Table 3 lists the variables that were significant in the bivariate analyses and were included in the final model for discomfort. On average, men had a higher level of discomfort (a score of 1.7 points higher on the DS-DAT) than women. Furthermore, patients who had symptoms of dyspnea and/or restlessness had a substantially higher level of discomfort than patients who did not have these symptoms (DS-DAT scores 2.6 and 3.3 points higher, respectively). Also patients in whom the NHP observed pain or dehydration had a higher level of discomfort (1.5 and 1.3 points higher, respectively) than patients who had no observed pain and dehydration. Finally, the level of consciousness had a substantial influence on the DS-DAT score. Patients who were awake during the DS-DAT had a score that was almost 3 points higher than the scores of patients who were asleep.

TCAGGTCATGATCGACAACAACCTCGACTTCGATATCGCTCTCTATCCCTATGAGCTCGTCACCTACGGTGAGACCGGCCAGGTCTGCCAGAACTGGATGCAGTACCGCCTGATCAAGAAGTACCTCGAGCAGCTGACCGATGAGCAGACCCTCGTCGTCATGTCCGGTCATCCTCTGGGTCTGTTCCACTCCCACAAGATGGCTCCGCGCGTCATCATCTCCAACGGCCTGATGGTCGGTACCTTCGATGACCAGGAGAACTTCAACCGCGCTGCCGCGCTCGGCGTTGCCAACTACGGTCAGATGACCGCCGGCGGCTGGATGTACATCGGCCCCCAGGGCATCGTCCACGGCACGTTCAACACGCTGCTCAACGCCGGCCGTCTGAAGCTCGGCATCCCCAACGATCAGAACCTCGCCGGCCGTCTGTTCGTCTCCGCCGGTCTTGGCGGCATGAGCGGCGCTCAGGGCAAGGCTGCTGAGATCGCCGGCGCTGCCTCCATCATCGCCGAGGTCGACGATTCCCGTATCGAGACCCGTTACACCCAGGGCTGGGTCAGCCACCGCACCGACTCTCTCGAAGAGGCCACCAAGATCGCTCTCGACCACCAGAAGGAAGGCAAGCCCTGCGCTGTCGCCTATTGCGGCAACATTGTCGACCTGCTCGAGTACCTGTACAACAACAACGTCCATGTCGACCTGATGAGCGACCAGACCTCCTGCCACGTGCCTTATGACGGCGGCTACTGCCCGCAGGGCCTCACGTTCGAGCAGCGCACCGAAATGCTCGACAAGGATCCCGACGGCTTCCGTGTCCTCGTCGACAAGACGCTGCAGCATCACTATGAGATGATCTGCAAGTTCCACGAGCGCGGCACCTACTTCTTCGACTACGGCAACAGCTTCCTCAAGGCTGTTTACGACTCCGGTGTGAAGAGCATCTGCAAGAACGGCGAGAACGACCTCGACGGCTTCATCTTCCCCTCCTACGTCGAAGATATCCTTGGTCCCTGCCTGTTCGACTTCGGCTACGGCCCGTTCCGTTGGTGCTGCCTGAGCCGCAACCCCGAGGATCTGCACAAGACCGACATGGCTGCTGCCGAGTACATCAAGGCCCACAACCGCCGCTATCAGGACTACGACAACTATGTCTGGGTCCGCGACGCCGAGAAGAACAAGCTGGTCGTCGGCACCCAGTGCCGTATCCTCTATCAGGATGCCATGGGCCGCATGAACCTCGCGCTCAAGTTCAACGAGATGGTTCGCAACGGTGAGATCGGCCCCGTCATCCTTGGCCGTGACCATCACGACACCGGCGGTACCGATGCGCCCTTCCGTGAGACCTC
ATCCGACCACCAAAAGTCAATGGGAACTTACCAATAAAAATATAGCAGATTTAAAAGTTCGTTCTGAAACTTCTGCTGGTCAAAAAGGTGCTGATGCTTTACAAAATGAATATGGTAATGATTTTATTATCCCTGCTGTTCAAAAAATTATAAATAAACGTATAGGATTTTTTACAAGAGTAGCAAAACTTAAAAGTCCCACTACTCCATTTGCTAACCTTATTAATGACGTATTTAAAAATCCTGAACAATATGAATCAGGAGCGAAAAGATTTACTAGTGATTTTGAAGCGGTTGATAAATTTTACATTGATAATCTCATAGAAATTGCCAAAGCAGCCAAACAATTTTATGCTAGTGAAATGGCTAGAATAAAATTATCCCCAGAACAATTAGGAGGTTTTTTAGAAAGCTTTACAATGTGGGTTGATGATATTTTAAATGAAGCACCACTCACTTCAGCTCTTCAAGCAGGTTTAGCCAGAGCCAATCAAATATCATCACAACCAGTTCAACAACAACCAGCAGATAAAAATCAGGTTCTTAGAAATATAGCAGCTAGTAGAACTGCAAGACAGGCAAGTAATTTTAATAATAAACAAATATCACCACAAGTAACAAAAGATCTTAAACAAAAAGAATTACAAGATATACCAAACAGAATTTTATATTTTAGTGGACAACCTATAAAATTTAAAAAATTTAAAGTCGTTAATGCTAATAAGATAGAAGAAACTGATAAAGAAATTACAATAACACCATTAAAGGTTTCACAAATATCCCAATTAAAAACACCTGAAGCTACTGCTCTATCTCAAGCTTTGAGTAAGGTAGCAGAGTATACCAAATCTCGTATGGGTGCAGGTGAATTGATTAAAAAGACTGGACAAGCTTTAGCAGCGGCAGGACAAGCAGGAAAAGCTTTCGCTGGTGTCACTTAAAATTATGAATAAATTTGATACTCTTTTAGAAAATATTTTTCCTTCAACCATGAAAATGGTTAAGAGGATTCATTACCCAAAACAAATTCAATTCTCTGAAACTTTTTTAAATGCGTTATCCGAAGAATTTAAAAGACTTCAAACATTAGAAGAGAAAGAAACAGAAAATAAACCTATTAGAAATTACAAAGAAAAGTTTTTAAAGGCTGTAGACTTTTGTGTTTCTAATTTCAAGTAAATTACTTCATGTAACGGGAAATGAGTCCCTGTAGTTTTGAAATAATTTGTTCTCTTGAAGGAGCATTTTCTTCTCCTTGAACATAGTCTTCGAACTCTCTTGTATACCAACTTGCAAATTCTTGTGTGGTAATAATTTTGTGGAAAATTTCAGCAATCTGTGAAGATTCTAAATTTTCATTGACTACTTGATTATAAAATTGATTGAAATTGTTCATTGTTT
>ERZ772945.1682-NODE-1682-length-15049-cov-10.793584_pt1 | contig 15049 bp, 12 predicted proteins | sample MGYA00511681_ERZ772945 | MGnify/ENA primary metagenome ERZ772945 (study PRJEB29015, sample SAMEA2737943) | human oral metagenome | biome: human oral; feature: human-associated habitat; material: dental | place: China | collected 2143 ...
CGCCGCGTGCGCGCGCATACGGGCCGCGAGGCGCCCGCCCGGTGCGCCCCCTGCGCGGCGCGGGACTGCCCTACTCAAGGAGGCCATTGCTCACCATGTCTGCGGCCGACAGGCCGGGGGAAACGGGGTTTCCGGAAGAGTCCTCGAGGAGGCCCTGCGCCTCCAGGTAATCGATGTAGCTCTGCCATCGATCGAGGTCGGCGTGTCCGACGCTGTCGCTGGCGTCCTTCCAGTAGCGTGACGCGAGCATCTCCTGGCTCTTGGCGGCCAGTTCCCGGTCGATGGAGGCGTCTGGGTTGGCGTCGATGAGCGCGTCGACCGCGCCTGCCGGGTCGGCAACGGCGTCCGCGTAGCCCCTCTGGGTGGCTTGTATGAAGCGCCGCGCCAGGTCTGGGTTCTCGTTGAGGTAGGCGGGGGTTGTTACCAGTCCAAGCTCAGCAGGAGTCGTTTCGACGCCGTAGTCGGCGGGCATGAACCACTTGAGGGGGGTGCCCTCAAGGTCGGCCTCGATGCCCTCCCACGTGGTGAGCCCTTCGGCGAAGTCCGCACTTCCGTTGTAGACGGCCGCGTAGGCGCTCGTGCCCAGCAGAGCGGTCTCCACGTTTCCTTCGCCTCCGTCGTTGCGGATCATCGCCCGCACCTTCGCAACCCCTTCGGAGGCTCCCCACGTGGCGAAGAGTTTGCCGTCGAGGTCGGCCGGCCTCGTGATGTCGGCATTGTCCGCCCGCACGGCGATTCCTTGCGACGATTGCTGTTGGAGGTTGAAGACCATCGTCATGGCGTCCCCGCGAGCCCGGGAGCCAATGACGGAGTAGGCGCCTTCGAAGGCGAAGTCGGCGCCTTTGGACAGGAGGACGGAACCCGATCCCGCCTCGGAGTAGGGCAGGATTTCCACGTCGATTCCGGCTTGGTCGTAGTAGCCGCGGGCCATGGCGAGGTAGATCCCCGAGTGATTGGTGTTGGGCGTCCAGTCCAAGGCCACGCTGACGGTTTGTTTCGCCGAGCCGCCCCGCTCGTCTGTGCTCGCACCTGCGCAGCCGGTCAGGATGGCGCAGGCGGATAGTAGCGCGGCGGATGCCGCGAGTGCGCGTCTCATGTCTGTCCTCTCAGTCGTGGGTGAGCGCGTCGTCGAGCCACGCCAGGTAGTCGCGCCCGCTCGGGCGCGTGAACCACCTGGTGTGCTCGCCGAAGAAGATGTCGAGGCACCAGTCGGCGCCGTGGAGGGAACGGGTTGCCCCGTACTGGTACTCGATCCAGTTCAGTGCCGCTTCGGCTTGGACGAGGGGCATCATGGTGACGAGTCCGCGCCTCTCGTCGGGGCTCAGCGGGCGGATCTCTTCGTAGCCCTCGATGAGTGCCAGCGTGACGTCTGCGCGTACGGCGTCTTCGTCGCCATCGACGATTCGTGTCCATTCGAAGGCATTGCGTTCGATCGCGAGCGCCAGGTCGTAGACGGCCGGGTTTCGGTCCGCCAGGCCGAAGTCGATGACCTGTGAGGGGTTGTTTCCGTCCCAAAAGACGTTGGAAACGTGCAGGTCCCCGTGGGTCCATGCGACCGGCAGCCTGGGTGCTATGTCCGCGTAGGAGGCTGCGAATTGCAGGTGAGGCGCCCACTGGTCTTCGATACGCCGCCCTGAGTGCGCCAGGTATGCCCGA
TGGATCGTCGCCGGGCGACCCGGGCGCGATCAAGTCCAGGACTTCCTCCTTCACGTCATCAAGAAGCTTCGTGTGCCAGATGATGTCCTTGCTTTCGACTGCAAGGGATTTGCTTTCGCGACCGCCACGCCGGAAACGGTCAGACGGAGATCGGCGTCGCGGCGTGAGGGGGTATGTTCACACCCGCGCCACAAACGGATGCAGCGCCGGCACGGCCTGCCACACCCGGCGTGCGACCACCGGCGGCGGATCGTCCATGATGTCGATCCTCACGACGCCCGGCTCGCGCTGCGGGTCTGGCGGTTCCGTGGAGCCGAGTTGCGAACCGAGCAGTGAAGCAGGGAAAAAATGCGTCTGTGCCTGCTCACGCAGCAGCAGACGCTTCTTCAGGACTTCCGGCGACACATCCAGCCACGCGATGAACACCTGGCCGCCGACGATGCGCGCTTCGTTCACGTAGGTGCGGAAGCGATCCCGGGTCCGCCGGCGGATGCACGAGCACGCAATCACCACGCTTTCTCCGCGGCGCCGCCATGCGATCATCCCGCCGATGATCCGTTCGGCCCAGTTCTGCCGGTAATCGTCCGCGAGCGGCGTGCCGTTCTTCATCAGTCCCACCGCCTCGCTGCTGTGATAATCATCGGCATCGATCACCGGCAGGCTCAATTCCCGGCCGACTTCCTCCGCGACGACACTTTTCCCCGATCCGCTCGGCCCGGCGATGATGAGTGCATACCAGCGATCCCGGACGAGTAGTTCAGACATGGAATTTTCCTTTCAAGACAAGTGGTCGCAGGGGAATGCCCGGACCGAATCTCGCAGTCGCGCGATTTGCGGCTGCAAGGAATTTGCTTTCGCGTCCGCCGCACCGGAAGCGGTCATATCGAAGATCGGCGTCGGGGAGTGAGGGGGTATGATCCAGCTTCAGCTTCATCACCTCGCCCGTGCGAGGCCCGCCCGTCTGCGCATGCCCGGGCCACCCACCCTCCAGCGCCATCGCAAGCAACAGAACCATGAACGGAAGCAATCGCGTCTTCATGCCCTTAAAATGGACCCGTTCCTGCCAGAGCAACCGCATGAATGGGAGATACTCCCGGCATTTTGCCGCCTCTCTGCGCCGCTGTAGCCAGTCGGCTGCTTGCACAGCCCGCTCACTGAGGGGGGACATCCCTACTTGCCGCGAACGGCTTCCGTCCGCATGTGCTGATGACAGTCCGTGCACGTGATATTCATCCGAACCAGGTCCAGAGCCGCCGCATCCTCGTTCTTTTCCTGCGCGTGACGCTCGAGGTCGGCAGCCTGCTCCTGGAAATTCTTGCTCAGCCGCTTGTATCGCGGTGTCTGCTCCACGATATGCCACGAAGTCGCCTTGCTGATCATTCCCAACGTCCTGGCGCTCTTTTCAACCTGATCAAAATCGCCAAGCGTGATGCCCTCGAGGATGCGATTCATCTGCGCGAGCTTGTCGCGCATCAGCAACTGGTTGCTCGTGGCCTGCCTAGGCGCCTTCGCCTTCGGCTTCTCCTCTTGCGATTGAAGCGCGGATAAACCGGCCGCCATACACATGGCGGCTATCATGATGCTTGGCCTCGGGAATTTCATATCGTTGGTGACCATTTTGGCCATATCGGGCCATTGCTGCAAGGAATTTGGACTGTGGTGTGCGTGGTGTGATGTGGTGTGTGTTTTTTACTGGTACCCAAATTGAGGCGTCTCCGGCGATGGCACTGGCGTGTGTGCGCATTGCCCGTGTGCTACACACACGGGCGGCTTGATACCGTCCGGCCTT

The effect of fluid intake, use of benzodiazepines and other psychotropic medication, and provision of mouth care did not have a significant influence on discomfort in the final model.
In Dutch nursing homes, for patients with severe dementia, decisions to forgo ANH are made much more often than decisions to start ANH. This decision is most often made for female patients with severe dementia and with an acute illness. Most patients die relatively soon after the decision. This can imply that the patients were already in the dying process. The fact that in a quarter of the patients all medication treatment except that with opioids was canceled directly after the decision indicates that NHPs expected that the patient would die soon or that a more “general” decision to withhold possible life-sustaining treatment (including ANH) was made.